“When things are done intentionally and over time—particularly if they have this quality of ‘we do it this way’—there’s a sense that we are being connected,” Williams says. “The part of the tradition that’s ritually meaningful is the element that, if you removed it, wouldn’t feel right.”
Maybe the holiday movie marathon wouldn’t be the same without Nona’s peppermint bark sprinkled on the popcorn. Or perhaps Thanksgiving would be just another Thursday without the annual cousins’ skit.
On a practical level, figuring out what makes a holiday tradition so important to your family helps you adapt, Williams says. If you’re unsure what traditions need to be preserved in some form this year, ask your kids which are most important to them and what makes those traditions meaningful.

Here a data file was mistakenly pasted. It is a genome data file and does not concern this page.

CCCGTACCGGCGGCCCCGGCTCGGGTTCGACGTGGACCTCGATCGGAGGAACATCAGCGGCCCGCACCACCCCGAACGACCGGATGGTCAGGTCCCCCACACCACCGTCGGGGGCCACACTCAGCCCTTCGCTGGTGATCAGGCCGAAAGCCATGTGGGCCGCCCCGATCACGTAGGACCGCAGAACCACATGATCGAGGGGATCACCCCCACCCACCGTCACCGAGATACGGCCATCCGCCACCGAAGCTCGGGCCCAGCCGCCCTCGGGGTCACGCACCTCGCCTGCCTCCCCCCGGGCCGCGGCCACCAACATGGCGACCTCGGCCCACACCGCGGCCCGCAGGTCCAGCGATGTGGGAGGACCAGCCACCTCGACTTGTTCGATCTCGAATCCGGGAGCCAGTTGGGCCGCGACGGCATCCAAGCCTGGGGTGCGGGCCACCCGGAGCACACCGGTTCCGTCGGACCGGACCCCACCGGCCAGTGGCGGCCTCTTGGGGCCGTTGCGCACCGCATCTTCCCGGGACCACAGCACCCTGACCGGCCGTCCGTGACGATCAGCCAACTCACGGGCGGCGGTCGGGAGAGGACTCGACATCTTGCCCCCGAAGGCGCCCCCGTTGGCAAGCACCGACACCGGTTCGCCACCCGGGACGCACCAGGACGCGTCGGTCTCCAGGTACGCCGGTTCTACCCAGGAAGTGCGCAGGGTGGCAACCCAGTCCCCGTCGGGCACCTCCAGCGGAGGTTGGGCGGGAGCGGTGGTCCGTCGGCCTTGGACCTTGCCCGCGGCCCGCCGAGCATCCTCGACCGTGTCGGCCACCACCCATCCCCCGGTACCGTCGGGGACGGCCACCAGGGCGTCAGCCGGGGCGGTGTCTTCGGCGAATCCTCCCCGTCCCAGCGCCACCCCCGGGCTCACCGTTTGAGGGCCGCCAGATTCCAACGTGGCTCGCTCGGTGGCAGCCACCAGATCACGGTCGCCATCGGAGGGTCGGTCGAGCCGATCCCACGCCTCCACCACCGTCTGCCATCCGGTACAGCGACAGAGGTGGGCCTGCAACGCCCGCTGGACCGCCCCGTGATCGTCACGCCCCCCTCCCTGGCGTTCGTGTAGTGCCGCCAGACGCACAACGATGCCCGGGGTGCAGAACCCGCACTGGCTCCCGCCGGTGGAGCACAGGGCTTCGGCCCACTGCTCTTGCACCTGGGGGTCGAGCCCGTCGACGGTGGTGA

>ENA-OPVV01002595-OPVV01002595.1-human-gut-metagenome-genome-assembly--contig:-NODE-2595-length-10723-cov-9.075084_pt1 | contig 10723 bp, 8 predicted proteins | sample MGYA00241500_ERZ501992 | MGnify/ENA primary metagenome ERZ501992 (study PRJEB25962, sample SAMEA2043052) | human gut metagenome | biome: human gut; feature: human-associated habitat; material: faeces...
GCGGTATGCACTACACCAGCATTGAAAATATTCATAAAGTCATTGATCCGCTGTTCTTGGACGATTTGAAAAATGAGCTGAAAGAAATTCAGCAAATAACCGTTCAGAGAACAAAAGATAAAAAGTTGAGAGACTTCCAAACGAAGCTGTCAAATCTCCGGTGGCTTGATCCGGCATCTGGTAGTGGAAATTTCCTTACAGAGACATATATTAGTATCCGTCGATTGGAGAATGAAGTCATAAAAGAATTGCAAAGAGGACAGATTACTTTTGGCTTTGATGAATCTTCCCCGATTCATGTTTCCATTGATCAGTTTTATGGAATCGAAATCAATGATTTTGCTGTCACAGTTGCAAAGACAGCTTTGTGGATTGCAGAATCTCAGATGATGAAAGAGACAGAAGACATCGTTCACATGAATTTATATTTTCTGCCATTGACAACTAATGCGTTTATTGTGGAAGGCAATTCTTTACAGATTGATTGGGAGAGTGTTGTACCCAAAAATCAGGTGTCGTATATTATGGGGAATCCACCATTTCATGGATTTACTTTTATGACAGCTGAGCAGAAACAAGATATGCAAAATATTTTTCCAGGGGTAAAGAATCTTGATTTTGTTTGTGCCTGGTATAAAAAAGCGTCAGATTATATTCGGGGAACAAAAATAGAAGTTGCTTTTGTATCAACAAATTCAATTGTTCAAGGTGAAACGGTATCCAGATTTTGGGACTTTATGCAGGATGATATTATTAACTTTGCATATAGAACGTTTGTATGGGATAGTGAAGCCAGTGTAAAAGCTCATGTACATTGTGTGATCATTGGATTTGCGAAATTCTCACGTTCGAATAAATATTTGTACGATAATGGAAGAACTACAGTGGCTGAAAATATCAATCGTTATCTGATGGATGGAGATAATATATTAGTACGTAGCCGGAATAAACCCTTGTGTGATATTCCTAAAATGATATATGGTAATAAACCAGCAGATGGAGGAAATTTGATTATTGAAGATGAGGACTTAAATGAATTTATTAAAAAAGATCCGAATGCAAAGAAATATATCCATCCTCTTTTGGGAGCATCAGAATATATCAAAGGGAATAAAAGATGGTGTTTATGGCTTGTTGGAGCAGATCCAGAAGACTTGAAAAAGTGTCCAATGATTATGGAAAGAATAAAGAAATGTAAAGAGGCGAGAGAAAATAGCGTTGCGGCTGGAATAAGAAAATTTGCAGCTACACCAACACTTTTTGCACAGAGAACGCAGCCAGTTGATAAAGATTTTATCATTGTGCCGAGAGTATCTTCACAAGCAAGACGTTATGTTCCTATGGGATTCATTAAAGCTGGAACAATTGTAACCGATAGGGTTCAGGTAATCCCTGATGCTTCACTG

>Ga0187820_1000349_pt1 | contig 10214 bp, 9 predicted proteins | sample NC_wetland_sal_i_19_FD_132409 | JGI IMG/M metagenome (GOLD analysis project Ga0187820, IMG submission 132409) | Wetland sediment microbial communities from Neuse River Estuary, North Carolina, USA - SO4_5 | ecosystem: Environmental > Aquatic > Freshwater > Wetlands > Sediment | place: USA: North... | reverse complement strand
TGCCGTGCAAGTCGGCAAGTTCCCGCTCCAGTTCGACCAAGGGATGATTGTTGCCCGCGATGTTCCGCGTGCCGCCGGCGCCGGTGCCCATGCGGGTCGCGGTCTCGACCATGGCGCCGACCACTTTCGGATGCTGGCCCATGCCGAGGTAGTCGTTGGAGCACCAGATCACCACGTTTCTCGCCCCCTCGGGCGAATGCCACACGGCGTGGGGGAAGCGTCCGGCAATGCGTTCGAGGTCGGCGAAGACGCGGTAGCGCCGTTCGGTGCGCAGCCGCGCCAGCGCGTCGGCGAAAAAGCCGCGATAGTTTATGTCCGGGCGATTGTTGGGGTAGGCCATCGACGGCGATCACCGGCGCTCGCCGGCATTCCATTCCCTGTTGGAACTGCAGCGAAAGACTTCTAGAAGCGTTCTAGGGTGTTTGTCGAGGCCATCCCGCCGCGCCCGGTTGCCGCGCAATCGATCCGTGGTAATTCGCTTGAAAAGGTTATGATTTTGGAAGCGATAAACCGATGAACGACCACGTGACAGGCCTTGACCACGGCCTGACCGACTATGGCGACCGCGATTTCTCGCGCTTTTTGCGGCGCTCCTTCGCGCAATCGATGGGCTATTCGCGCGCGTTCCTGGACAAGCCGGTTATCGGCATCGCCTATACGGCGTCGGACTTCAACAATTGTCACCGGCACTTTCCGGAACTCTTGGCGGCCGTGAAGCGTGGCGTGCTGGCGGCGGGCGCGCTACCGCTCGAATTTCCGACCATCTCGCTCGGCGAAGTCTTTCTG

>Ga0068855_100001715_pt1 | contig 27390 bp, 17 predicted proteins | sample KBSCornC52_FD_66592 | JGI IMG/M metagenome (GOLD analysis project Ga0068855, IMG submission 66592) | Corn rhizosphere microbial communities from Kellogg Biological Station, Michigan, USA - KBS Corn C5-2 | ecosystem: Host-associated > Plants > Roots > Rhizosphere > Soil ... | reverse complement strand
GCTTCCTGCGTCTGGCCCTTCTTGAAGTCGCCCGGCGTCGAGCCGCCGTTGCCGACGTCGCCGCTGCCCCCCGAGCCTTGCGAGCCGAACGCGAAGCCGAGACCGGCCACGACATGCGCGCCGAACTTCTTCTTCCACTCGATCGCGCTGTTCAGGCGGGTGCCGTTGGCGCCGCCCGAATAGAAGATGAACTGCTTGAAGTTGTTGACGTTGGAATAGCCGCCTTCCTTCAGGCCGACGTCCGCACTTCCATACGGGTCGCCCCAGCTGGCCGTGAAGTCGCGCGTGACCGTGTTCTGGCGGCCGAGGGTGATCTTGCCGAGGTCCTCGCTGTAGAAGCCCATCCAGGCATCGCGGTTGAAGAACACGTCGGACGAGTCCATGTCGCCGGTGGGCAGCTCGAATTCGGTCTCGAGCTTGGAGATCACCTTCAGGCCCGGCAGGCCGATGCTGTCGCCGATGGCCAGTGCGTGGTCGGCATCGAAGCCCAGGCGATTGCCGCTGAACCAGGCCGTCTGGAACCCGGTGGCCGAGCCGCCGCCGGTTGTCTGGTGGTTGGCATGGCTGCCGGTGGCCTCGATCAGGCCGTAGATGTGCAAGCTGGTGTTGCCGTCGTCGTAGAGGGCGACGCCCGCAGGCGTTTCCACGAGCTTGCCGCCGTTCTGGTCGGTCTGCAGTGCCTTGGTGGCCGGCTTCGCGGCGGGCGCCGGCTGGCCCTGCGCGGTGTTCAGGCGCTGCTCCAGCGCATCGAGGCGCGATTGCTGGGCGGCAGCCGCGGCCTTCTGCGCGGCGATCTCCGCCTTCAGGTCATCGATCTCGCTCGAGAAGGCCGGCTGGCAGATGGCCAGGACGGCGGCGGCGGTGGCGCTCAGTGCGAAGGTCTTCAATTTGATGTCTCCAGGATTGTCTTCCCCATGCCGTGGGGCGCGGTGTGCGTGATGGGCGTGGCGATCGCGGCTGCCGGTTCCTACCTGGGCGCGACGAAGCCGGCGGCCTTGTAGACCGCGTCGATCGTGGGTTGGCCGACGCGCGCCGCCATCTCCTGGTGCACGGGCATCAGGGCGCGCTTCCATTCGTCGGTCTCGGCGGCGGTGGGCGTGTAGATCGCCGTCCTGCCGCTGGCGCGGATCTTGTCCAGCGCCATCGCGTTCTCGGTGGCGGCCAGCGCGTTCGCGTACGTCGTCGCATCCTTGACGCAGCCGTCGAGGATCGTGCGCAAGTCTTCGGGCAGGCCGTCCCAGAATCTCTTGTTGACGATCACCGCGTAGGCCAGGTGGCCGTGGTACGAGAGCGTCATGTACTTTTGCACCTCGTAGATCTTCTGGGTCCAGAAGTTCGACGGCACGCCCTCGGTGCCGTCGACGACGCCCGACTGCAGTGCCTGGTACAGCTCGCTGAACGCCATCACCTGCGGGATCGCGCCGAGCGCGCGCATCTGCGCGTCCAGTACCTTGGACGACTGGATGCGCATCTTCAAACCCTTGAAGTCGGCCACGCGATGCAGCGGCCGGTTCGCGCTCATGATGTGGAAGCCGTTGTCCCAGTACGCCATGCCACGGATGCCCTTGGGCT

How holiday traditions benefit kids
Whether silly (Ugly Sweater Contest) or serious (Christmas Eve Midnight Mass), family holiday traditions can make a positive difference in a child’s life.
“Rituals and traditions help children build their own sense of identity and give them a secure base from which to learn and grow,” says Robyn Brookshire, director of the Early Learning Center for Research and Practice at the University of Tennessee, Knoxville; the center represents families from a diverse mix of racial, ethnic, cultural, and socioeconomic backgrounds.
Brookshire explains that maintaining traditions is especially important for families of color and immigrant families, since those children are likely to experience stereotypes about their family’s cultural or racial identities.
“Kids can feel marginalized when their teacher is celebrating Christmas, for instance, and that’s not what their family celebrates at home,” she says. “Children of immigrants and of color need to know that they come from strength and a place of rich tradition because the world is going to tell them otherwise.”